I don’t sound like me yet. I’m on my way there but I’m still a long way from being Matt. I’m still Mashu. And Mashu isn’t that fluent a speaker. He uses words in the wrong place, his use of intonation is lacklustre and confusing to native speakers and his grammar can flail wildly from fluid to fail. Mashu will continue to remain, for some time yet, much stupider sounding than Matt.
Matt is my natively constructed self. His words are my own. His voice is my own. He is one hundred percent me. Ok, he’s ninety percent me and ten percent stolen quotes from Yes, Minister and House of Cards. For a brief moment he was 1 percent Battlestar Galactica. Frack.
Mashu however, is a convert. He’s faltering not fluent; taking limited steps, attempting to follow the correct route along the road to being a real, completely grown up speaker of the language. He’ll never quite reach that destination. He can become a 99.9 percent complete Mashu, permanently loading and never fully installed but he won’t reach the high score screen at the end of the game.
But could I give him up? Could I happily part ways with the reams of vocabulary, the hundreds of kanji symbols and the grammar formations that are now blue tacked to my neurons? No. I just couldn’t.
Mashu may not be an especially accurate depiction of Matt but he’s now a large chunk of my native self. You may not be able to get a sense of Matt from my Japanese but Mashu sneaks out when I’m just being me.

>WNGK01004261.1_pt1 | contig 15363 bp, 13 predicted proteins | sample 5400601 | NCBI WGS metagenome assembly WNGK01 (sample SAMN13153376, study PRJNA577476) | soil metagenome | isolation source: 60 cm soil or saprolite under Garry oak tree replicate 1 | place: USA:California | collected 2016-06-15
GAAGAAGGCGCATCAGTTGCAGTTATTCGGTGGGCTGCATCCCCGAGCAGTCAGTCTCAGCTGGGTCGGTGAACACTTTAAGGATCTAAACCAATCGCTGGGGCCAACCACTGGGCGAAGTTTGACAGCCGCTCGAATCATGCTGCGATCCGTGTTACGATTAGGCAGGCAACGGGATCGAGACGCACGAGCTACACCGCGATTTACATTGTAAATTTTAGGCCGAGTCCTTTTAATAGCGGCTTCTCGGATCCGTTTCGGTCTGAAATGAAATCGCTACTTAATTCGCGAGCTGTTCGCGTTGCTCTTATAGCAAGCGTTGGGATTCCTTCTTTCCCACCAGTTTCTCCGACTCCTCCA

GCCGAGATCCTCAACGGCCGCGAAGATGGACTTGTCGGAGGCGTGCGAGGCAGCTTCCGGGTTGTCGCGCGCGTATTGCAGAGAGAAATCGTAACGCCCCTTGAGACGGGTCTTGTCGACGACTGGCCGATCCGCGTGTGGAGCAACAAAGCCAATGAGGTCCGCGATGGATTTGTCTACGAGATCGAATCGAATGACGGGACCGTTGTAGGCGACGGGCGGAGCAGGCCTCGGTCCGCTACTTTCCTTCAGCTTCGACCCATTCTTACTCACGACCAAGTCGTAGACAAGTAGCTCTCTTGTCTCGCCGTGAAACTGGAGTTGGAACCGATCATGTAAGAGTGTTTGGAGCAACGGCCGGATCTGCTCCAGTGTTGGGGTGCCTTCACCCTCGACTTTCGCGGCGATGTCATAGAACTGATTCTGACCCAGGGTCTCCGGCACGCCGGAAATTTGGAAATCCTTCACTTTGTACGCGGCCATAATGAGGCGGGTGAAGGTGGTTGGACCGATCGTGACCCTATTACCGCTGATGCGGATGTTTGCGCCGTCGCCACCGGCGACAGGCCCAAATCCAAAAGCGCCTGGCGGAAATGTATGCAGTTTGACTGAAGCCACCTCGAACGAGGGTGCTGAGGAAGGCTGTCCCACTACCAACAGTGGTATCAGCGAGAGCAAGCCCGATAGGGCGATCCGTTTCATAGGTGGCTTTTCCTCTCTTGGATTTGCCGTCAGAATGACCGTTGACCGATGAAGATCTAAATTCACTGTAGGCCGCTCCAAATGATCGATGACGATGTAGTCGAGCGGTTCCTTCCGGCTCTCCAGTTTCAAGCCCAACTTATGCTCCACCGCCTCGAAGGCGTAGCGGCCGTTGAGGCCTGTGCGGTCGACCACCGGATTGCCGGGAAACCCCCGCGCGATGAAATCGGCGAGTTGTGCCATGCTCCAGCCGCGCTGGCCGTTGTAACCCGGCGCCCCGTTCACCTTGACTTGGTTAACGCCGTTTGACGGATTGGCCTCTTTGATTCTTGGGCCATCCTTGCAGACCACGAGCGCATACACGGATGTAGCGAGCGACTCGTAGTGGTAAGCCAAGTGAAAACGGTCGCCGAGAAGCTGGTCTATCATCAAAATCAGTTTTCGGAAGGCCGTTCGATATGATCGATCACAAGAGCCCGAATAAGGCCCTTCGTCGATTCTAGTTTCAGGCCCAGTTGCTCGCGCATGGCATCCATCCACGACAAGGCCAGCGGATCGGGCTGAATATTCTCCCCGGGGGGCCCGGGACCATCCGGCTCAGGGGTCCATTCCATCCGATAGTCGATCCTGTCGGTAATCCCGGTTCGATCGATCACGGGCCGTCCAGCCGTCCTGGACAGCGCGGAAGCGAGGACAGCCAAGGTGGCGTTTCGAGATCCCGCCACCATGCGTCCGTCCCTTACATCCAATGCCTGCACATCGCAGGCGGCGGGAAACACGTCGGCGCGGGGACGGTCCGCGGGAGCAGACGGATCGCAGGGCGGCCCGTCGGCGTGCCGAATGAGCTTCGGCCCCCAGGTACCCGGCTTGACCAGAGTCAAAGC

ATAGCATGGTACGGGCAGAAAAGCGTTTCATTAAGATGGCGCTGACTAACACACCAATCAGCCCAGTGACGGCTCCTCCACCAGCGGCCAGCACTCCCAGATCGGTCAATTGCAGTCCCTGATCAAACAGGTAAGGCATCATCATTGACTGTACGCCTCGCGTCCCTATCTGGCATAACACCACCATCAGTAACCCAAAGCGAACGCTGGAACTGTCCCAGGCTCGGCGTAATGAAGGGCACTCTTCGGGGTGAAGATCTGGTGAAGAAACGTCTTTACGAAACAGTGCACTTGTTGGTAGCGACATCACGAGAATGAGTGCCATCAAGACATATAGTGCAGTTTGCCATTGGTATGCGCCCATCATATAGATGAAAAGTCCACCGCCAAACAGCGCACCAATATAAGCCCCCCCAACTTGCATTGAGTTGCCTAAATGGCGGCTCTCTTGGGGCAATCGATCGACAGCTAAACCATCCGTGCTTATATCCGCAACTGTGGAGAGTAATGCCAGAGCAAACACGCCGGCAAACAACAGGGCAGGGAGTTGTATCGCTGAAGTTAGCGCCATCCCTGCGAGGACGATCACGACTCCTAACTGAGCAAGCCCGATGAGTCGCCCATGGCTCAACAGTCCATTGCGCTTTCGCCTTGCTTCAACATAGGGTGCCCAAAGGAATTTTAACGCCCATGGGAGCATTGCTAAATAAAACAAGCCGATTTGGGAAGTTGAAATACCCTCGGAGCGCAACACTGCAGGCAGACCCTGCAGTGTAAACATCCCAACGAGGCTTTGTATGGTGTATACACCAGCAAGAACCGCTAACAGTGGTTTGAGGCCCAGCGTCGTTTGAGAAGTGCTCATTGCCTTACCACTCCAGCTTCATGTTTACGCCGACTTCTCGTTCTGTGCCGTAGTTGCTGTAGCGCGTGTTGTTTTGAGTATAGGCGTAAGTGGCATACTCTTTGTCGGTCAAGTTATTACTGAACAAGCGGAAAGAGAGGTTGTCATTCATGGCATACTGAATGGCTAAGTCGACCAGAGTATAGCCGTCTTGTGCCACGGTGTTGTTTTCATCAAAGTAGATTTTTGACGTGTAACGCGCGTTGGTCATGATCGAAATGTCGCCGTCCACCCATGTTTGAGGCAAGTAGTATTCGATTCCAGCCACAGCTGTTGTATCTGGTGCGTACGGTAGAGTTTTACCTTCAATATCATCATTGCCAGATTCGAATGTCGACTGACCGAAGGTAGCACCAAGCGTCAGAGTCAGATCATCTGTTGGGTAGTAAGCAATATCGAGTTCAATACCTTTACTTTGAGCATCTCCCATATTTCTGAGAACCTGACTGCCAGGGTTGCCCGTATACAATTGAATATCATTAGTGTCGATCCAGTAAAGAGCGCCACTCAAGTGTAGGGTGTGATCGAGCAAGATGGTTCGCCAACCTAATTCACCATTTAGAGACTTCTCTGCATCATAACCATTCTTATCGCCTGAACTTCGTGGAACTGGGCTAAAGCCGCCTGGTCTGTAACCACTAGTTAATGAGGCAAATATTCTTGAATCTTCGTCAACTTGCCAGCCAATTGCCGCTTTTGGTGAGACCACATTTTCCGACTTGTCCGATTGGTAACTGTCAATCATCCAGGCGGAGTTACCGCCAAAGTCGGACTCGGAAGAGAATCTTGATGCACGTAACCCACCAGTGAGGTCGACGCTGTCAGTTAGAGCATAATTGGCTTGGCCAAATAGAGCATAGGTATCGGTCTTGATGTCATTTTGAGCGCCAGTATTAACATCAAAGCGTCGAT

In a recent Advanced class my students and I were discussing an article on The Health Effects of Leaving Religion. For a generally unreligious group it struck me that they seemed to have a particularly empathetic reaction. It wasn’t religion as such that stirred the group or myself, nor even the theological or psychological at issues at play when one loses faith. It was the loss of community.
Japan is most certainly a country where a loss of community would be devastating. However, the thing about having a second language, particularly when one reaches an advanced level, is that it grants you access to a new community without necessarily removing you from your original one. At the same moment it allows you to see your own community, and your mother tongue, through a different lens.
It can be an awkward feeling. There’s a disconnect between how you used to see the world and how you see it now. And if culture is based on a perceived set of shared understandings, then the addition of new language, a new framework, inevitably makes you more aware of some of the assumptions you previously made.
But that disconnect isn’t solely down to you. To some native speakers of your new language you’ll forever have only the one foot in the door as you peek in. You’re no native speaker. To speakers of your native language you’re someone who went looking for more. There’s an implicit distrust of that for some people. You deliberately left the village.
There’s potential for this to be a lonely place I suppose. Self exiled from one community and on a short term visa in the other. Yet, I’m not alone. My students aren’t alone. Being a cultural, linguistic and literal expat… well it’s not as big as the monolingual community, but it’ll do.
So, we can’t go home again. We can’t unlearn a language and nor should anyone want to. I suppose though, if one must be caught between two communities, two tongues and two selves it helps if the view ain’t half bad.